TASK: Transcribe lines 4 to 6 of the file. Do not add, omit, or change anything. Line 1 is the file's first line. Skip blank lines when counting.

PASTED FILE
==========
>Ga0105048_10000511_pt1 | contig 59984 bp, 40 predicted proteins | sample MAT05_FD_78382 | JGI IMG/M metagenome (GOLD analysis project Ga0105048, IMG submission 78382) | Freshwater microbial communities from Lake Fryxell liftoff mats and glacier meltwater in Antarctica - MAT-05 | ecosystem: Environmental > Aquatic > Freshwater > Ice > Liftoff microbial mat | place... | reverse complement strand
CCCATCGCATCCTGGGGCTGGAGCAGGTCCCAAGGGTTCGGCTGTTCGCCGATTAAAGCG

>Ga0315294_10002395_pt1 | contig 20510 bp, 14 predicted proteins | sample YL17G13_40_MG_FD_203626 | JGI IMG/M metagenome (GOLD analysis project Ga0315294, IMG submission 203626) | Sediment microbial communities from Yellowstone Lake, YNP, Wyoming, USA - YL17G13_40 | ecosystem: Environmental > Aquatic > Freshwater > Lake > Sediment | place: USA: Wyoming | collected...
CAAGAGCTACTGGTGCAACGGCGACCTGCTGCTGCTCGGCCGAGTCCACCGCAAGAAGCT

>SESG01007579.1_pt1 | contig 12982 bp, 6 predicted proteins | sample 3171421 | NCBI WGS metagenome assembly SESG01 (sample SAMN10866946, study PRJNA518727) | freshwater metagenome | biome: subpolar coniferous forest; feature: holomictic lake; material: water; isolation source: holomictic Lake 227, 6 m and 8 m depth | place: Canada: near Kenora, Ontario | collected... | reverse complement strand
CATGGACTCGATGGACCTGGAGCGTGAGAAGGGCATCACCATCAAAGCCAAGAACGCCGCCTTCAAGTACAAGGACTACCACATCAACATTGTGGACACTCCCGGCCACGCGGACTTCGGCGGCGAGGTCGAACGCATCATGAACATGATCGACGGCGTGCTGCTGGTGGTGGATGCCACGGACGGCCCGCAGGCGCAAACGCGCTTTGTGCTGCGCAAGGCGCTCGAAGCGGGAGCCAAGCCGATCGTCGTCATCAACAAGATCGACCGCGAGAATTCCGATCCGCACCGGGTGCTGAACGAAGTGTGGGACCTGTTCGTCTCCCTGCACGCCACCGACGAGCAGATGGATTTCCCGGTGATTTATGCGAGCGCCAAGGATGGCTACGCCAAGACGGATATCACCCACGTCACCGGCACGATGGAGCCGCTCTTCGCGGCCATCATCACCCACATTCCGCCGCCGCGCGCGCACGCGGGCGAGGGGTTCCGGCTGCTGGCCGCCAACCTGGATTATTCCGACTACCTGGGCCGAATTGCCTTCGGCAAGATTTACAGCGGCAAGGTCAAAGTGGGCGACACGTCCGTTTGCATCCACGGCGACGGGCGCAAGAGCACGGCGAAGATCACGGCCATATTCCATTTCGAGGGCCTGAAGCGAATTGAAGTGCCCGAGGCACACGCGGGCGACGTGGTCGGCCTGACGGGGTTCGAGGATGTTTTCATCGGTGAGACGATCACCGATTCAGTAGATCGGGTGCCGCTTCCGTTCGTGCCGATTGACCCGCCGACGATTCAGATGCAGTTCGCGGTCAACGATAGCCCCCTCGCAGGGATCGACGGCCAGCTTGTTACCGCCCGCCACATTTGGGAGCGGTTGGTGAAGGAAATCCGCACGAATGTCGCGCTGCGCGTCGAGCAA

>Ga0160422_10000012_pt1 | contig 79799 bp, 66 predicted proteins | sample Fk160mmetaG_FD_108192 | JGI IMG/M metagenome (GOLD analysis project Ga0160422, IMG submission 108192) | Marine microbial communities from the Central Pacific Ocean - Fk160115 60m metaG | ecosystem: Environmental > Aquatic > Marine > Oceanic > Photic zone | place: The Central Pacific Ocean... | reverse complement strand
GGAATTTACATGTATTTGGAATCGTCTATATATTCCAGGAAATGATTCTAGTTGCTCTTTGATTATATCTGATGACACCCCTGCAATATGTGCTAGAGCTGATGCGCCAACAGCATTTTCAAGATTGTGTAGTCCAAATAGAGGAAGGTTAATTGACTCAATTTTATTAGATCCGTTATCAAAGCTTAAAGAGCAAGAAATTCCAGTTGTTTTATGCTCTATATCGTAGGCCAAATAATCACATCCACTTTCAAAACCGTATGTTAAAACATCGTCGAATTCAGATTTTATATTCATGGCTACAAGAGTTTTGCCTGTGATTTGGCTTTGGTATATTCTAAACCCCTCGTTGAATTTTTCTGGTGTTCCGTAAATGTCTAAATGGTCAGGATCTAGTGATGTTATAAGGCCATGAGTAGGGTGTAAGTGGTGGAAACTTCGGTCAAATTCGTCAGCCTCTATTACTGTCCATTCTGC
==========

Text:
CAAGAGCTACTGGTGCAACGGCGACCTGCTGCTGCTCGGCCGAGTCCACCGCAAGAAGCT

>SESG01007579.1_pt1 | contig 12982 bp, 6 predicted proteins | sample 3171421 | NCBI WGS metagenome assembly SESG01 (sample SAMN10866946, study PRJNA518727) | freshwater metagenome | biome: subpolar coniferous forest; feature: holomictic lake; material: water; isolation source: holomictic Lake 227, 6 m and 8 m depth | place: Canada: near Kenora, Ontario | collected... | reverse complement strand
CATGGACTCGATGGACCTGGAGCGTGAGAAGGGCATCACCATCAAAGCCAAGAACGCCGCCTTCAAGTACAAGGACTACCACATCAACATTGTGGACACTCCCGGCCACGCGGACTTCGGCGGCGAGGTCGAACGCATCATGAACATGATCGACGGCGTGCTGCTGGTGGTGGATGCCACGGACGGCCCGCAGGCGCAAACGCGCTTTGTGCTGCGCAAGGCGCTCGAAGCGGGAGCCAAGCCGATCGTCGTCATCAACAAGATCGACCGCGAGAATTCCGATCCGCACCGGGTGCTGAACGAAGTGTGGGACCTGTTCGTCTCCCTGCACGCCACCGACGAGCAGATGGATTTCCCGGTGATTTATGCGAGCGCCAAGGATGGCTACGCCAAGACGGATATCACCCACGTCACCGGCACGATGGAGCCGCTCTTCGCGGCCATCATCACCCACATTCCGCCGCCGCGCGCGCACGCGGGCGAGGGGTTCCGGCTGCTGGCCGCCAACCTGGATTATTCCGACTACCTGGGCCGAATTGCCTTCGGCAAGATTTACAGCGGCAAGGTCAAAGTGGGCGACACGTCCGTTTGCATCCACGGCGACGGGCGCAAGAGCACGGCGAAGATCACGGCCATATTCCATTTCGAGGGCCTGAAGCGAATTGAAGTGCCCGAGGCACACGCGGGCGACGTGGTCGGCCTGACGGGGTTCGAGGATGTTTTCATCGGTGAGACGATCACCGATTCAGTAGATCGGGTGCCGCTTCCGTTCGTGCCGATTGACCCGCCGACGATTCAGATGCAGTTCGCGGTCAACGATAGCCCCCTCGCAGGGATCGACGGCCAGCTTGTTACCGCCCGCCACATTTGGGAGCGGTTGGTGAAGGAAATCCGCACGAATGTCGCGCTGCGCGTCGAGCAA